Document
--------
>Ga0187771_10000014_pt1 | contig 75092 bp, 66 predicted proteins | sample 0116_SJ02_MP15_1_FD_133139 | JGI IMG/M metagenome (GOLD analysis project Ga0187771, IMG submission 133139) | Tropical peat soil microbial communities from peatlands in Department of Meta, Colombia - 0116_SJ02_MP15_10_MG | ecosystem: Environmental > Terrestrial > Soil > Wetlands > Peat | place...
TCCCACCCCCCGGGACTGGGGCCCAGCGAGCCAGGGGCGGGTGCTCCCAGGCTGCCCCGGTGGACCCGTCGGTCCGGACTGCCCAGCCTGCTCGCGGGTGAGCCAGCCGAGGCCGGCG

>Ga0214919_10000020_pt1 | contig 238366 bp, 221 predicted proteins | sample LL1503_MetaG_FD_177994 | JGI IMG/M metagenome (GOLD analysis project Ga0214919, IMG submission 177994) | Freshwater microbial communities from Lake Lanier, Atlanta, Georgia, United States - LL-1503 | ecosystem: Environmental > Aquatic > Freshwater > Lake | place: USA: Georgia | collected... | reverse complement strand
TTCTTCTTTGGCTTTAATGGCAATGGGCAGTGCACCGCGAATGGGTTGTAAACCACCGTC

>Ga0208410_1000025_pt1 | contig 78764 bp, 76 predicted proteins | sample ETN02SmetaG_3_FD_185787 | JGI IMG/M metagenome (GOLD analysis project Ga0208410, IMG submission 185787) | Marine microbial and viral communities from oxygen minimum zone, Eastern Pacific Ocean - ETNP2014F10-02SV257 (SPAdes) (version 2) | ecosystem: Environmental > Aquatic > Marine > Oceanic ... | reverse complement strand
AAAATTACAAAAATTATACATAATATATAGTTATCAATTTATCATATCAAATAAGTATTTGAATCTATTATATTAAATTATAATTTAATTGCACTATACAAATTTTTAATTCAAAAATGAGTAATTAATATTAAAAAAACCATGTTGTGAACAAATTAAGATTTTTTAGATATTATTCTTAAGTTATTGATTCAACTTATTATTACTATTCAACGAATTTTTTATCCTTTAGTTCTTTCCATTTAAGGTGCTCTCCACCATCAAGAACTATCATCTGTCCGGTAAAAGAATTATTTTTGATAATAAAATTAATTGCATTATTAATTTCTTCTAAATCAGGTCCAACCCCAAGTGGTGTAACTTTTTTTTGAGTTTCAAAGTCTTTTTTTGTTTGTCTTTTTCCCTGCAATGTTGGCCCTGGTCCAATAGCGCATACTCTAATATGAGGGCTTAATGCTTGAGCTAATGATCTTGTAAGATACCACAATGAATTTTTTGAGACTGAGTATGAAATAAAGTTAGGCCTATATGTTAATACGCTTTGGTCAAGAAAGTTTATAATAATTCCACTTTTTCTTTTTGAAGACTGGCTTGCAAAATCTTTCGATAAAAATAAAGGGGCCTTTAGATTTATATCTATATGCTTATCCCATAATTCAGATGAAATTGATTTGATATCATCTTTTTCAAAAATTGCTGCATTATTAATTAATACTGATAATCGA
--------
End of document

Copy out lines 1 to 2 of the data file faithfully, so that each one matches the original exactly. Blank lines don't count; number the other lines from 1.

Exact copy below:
>Ga0187771_10000014_pt1 | contig 75092 bp, 66 predicted proteins | sample 0116_SJ02_MP15_1_FD_133139 | JGI IMG/M metagenome (GOLD analysis project Ga0187771, IMG submission 133139) | Tropical peat soil microbial communities from peatlands in Department of Meta, Colombia - 0116_SJ02_MP15_10_MG | ecosystem: Environmental > Terrestrial > Soil > Wetlands > Peat | place...
TCCCACCCCCCGGGACTGGGGCCCAGCGAGCCAGGGGCGGGTGCTCCCAGGCTGCCCCGGTGGACCCGTCGGTCCGGACTGCCCAGCCTGCTCGCGGGTGAGCCAGCCGAGGCCGGCG